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Field trip grants make fourth grade so much better
Great Lakes Echo (2/11)
Pictured Rocks National Lakeshore, in Mich., is one of 186 federal parks to receive a portion of the $1.1 million National Park Foundation grant to set up field trip programs.

State awards $3.6 million in grants to combat invasive species
WLUC-TV, Marquette, MI (2/11)
The Michigan departments of Natural Resources, Environmental Quality and Agriculture and Rural Development announced the award of 19 grant projects totaling $3.6 million, under the Michigan Invasive Species Grant Program.

UT dedicates lab to analyze wide range of research jobs
The Toledo Blade (1/29)
A laboratory that opened in mid-2015 at Ohio's University of Toledo allows monitoring of water quality and detection of dangerous algal toxins in Lake Erie more accurately and faster.

TEACH Calendar of Events
What's going on in your neighborhood this month? Meet other people and learn together at recreational and educational events! Our new dynamic calendar is updated daily with current educational events.
How the Lakes Were Formed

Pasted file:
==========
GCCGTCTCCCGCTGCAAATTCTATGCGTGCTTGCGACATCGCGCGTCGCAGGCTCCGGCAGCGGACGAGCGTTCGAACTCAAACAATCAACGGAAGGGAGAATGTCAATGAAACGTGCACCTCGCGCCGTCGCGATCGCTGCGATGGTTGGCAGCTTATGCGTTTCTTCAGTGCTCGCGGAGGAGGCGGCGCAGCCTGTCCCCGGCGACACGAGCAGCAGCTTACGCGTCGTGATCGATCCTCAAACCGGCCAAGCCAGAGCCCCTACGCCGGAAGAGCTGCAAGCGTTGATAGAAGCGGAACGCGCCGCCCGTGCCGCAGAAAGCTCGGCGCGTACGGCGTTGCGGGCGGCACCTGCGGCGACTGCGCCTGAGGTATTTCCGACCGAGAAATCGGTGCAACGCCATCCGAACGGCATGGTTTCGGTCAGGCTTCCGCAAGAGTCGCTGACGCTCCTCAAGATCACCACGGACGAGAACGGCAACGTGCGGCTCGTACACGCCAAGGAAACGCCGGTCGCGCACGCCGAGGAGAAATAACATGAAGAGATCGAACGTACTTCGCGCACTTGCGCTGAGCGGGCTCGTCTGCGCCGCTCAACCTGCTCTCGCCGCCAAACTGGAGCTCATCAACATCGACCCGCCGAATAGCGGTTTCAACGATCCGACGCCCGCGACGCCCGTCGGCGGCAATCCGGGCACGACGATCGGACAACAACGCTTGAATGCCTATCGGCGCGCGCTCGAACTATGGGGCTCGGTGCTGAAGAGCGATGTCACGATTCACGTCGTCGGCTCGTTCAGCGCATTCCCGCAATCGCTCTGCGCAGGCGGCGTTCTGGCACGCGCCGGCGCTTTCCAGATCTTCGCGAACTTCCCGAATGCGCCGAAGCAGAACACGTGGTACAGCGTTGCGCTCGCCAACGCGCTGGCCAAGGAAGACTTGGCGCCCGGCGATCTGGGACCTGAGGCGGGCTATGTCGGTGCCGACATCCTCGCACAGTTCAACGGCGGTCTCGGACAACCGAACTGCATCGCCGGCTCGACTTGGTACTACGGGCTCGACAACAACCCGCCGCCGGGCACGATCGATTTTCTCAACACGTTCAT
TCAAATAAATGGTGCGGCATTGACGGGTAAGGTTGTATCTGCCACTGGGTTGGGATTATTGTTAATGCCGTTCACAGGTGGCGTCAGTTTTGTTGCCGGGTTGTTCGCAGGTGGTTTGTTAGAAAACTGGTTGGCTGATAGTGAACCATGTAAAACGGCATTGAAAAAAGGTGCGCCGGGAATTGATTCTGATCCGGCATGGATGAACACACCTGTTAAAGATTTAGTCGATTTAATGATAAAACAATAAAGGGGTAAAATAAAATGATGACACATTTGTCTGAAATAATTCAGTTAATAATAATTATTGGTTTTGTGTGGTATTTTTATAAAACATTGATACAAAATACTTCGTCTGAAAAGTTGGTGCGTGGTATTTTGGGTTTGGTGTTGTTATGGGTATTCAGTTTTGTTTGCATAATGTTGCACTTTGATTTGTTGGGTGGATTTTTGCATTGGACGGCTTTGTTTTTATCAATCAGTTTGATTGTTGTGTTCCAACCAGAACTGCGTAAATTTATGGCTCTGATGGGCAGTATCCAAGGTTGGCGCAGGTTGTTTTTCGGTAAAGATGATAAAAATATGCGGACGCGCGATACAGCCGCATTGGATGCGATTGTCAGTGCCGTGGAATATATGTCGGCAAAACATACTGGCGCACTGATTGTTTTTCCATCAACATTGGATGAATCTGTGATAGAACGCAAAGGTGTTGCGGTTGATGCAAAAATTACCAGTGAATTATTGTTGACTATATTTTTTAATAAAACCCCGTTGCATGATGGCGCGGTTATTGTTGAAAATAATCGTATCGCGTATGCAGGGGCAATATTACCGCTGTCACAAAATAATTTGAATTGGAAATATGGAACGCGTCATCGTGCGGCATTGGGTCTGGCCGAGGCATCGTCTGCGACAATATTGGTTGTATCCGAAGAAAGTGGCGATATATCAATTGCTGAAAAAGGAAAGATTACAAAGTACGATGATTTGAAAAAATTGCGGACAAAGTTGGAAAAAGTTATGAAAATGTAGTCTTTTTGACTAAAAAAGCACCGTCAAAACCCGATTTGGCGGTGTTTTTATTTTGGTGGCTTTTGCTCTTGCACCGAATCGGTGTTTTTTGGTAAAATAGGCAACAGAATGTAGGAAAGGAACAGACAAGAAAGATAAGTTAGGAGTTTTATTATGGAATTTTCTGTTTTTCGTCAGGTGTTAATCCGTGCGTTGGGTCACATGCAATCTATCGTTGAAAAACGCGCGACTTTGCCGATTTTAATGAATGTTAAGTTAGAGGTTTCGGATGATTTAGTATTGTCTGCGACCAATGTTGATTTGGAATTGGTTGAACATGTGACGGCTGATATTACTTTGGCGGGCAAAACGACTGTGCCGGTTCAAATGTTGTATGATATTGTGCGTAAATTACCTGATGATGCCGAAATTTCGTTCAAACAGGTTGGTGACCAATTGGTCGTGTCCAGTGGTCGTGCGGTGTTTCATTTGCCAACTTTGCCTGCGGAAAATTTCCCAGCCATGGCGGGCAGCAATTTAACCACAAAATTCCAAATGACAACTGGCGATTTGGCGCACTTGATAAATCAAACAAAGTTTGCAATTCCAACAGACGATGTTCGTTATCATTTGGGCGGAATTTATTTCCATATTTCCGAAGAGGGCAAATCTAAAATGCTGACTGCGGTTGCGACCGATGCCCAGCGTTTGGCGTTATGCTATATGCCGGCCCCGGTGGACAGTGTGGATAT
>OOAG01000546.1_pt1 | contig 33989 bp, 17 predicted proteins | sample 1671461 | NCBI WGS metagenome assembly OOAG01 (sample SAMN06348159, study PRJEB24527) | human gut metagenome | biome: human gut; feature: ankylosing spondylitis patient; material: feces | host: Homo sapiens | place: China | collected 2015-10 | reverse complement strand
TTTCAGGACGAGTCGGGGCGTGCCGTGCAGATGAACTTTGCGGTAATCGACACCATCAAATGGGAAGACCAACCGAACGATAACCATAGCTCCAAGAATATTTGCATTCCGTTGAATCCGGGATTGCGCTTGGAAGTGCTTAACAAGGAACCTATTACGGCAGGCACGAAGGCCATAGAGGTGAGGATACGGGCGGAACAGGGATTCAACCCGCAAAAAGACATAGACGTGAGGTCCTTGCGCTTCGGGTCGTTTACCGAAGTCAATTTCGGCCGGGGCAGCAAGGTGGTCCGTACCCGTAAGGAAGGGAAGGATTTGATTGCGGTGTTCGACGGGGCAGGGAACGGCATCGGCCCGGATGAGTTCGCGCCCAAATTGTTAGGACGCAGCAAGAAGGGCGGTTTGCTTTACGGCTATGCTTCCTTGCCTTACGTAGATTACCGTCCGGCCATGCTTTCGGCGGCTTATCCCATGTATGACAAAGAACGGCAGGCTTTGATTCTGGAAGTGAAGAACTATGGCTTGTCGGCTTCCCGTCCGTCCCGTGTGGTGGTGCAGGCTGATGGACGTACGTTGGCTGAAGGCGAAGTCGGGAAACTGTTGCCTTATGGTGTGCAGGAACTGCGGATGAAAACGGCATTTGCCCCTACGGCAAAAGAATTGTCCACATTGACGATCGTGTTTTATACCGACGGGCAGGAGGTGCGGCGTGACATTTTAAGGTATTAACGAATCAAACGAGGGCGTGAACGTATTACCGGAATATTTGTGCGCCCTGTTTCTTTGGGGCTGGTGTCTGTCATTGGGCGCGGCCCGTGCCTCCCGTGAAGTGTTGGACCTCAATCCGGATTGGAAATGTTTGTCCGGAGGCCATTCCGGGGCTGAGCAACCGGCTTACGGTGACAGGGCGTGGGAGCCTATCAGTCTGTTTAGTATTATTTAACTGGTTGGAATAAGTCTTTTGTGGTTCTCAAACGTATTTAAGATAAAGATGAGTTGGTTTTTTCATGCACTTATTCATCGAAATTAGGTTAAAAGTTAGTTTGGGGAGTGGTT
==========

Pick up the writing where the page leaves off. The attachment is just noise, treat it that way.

table of contents
How the lakes were formed
Prehistoric glacial movements
Great Lakes system profile: Elevations and depths


How the lakes were formed

About a billion years ago, a fracture in the earth running from what is now Oklahoma to Lake Superior generated volcanic activity that almost split North America. Over a period of 20 million years, lava intermittently flowed from the fracture.

Lake Huron

This geomorphic age created mountains covering the regions now known as northern Wisconsin and Minnesota, and the Laurentian mountains were formed in eastern Canada. Over time these mountains eroded, while occasional volcanic activity continued. Molten magma below the highlands of what is now Lake Superior spewed out to its sides, causing the highlands to sink and form a mammoth rock basin that would one day hold Lake Superior. Eventually the fracture stabilized and, over time, the rock tilted down from north to south.

The region went from fire to ice with the arrival of the glaciers, which advanced and retreated several times over the last 5 million years. During the periods of glaciation, giant sheets of ice flowed across the land, leveling mountains and carving out massive valleys. Where they encountered more resistant bedrock in the north, only the overlying layers were removed. To the south, the softer sandstones and shales were more affected. As the glaciers melted and began receding, their leading edges left behind high ridges, some of which can be seen today in the cliffs of Door County, Wisconsin, and the Bruce Peninsula in Ontario. Huge lakes formed between these ridges from the retreating ice fronts, and continually changed over time as the ice sheet moved northward.

Watch the formation of the Great Lakes! [ Flash | HTML ]


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